Richard Whittall:

The Globalist's Top Ten Books in 2016: The Turbulent World of Middle East Soccer

Middle East Eye: "

The Turbulent World of Middle East Soccer is one of the weightiest, most revelatory, original and important books written about sport"

“The Turbulent World of Middle East Soccer has helped me immensely with great information and perspective.”

Bob Bradley, former US and Egyptian national coach: "James Dorsey’s The Turbulent World of Middle Eastern Soccer (has) become a reference point for those seeking the latest information as well as looking at the broader picture."
Alon Raab in The International Journal of the History of Sport: “Dorsey’s blog is a goldmine of information.”
Play the Game: "Your expertise is clearly superior when it comes to Middle Eastern soccer."
Andrew Das, The New York Times soccer blog Goal: "No one is better at this kind of work than James Dorsey"
David Zirin, Sports Illustrated: "Essential Reading"
Change FIFA: "A fantastic new blog'

Richard Whitall of A More Splendid Life:
"James combines his intimate knowledge of the region with a great passion for soccer"

Christopher Ahl, Play the Game: "An excellent Middle East Football blog"
James Corbett, Inside World Football

Monday, April 16, 2012

JMD on Al Qaeda on The Daily Journalist

James M. Dorsey senior research fellow at the National University of Singapore’s Middle East Institute writes about Al-Qaeda’s present.

 · The Expert
Below are the answers.
Is Al-Qaeda any longer, a threat to the U.S. Government and citizens?
1. My view is that the scope of terrorism with the caveat of the threat of militants gaining access to crude weapons of mass destruction has receded to pre 9/11 levels. Al Qaeda as such post-Bin Laden is no longer the major threat. The head of the FBI has conceded as much. Of course, militants who often operate in effect independently using the Al Qaeda label in places like Yemen, North and West Africa pose a threat to national interest more than to homeland security.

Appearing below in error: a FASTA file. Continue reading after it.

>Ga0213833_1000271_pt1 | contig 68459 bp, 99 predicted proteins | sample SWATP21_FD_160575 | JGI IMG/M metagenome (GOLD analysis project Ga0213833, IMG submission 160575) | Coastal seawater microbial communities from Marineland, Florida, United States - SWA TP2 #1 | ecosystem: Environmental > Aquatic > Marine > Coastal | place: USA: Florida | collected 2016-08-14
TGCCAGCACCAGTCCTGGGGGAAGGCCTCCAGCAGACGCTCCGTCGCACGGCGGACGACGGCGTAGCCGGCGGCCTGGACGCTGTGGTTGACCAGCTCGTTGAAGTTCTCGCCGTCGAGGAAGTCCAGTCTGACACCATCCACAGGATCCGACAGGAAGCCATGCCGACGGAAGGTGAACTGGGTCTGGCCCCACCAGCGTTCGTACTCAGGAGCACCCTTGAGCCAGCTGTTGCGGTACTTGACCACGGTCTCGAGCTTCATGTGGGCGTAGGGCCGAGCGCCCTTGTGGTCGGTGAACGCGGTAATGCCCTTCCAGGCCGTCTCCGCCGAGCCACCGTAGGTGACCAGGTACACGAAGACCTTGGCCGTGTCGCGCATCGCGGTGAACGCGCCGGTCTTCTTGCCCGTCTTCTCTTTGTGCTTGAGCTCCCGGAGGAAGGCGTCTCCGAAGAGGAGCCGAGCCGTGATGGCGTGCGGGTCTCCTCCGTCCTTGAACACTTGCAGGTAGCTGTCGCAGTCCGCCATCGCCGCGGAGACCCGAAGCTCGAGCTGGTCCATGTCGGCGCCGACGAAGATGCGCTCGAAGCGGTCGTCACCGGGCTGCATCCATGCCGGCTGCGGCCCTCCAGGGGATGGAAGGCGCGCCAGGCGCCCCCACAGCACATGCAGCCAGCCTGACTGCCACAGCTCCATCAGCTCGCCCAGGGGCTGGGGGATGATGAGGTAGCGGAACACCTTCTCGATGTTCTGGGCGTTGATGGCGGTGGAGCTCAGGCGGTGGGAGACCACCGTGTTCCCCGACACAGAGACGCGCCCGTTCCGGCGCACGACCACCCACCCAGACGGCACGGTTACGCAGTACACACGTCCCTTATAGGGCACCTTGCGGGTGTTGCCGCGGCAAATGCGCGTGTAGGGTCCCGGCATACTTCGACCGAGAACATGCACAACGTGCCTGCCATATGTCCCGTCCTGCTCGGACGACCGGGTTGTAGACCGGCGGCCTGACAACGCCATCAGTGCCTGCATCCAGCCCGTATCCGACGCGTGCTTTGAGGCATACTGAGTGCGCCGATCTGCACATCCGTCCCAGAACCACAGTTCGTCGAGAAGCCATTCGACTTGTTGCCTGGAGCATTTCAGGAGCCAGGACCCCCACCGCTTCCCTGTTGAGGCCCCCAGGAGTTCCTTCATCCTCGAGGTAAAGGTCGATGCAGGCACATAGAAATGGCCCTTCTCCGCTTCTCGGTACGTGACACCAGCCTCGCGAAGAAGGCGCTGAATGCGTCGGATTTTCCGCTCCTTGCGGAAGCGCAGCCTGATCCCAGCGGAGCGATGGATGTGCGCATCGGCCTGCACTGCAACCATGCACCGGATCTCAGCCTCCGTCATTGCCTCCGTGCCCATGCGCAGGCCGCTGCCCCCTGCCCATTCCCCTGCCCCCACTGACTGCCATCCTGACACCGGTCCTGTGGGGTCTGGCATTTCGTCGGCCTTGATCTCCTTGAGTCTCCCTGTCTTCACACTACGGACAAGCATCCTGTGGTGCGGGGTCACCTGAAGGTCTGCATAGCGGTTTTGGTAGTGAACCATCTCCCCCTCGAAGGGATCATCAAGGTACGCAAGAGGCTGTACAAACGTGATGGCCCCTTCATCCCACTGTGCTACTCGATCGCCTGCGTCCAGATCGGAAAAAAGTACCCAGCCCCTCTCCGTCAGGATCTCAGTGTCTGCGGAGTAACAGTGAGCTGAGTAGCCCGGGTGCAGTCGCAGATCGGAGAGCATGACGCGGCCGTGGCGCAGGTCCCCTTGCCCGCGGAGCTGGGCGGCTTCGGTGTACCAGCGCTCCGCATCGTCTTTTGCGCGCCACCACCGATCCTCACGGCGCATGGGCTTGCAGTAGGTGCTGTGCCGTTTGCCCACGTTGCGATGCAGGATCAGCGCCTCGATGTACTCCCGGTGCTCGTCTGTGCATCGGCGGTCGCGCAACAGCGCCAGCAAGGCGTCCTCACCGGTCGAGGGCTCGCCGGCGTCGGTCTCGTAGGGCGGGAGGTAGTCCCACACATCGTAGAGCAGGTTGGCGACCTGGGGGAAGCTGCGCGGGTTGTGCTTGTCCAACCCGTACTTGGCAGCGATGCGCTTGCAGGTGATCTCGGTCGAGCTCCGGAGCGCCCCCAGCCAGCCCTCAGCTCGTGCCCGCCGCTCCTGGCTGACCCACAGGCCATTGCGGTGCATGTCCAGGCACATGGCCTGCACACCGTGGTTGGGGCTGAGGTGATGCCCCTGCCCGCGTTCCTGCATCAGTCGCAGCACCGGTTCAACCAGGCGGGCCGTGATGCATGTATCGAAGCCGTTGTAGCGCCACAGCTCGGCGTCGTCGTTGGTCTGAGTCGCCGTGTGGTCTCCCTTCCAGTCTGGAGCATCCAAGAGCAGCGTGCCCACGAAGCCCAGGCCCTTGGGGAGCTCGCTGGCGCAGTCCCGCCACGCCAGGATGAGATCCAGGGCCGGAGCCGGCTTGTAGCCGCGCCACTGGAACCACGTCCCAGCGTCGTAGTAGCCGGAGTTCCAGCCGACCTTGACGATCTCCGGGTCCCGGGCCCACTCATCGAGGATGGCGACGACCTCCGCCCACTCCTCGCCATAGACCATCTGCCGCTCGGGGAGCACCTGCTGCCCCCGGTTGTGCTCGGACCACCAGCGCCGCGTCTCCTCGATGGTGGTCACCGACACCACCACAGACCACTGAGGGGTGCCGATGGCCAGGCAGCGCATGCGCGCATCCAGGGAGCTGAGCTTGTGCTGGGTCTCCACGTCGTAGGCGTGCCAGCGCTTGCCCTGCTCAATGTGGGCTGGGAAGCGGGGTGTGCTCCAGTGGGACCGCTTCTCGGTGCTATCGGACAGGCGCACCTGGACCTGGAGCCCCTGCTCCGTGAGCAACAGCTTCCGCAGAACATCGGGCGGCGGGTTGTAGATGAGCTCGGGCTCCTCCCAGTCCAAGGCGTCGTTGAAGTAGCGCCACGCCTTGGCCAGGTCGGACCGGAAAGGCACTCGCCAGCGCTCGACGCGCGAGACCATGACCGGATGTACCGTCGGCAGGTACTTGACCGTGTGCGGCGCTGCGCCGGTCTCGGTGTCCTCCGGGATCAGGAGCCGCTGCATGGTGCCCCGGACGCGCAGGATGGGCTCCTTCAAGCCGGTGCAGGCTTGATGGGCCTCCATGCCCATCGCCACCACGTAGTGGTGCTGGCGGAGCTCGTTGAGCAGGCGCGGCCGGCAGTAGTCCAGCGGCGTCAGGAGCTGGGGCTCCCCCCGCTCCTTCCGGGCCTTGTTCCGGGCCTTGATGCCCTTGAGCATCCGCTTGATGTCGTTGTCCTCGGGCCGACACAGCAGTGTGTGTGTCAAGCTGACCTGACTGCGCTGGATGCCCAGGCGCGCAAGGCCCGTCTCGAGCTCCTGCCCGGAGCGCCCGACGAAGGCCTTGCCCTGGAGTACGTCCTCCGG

Could they still run operations in the U.S. or are they financially in trouble? 
2. They probably could but its at the level of law enforcement. They are weakened financially and operationally but perhaps more importantly history has surpassed one. Few people have an appetite
They are rumors that AlQaeda could partner with Los Zetas, so they can get inside the United States and possibly plan an attack. How likely is this to happen? 
3. Anything is possible. There have been links between Al Qaeda’s North African affiliate and Central and Latin American drug organizations. That does not mean that they share their interests in common. Los Zetas may not want to further escalate its conflict with the US by taking its war to US soil, particularly at a time that Latin American governments are pushing for an end to the war on drugs and legalization.
Who is AlQaeda’s new boss? 
4. Ayman Zawahiri, who is not a loved leader and who has difficulty adopting to new realities.
Any other new terrorist organizations around there? 
5. Political violence has always been a fact of life. The major change is that the days of global rather than local ambition are over.
What future holds for AlQaeda? 
6. It depends on one’s definition of Al Qaeda: as a global organization of jihad it does not have a future; as a brand name others will exploit, definitely; as a local presence using the brand, there also is a future.

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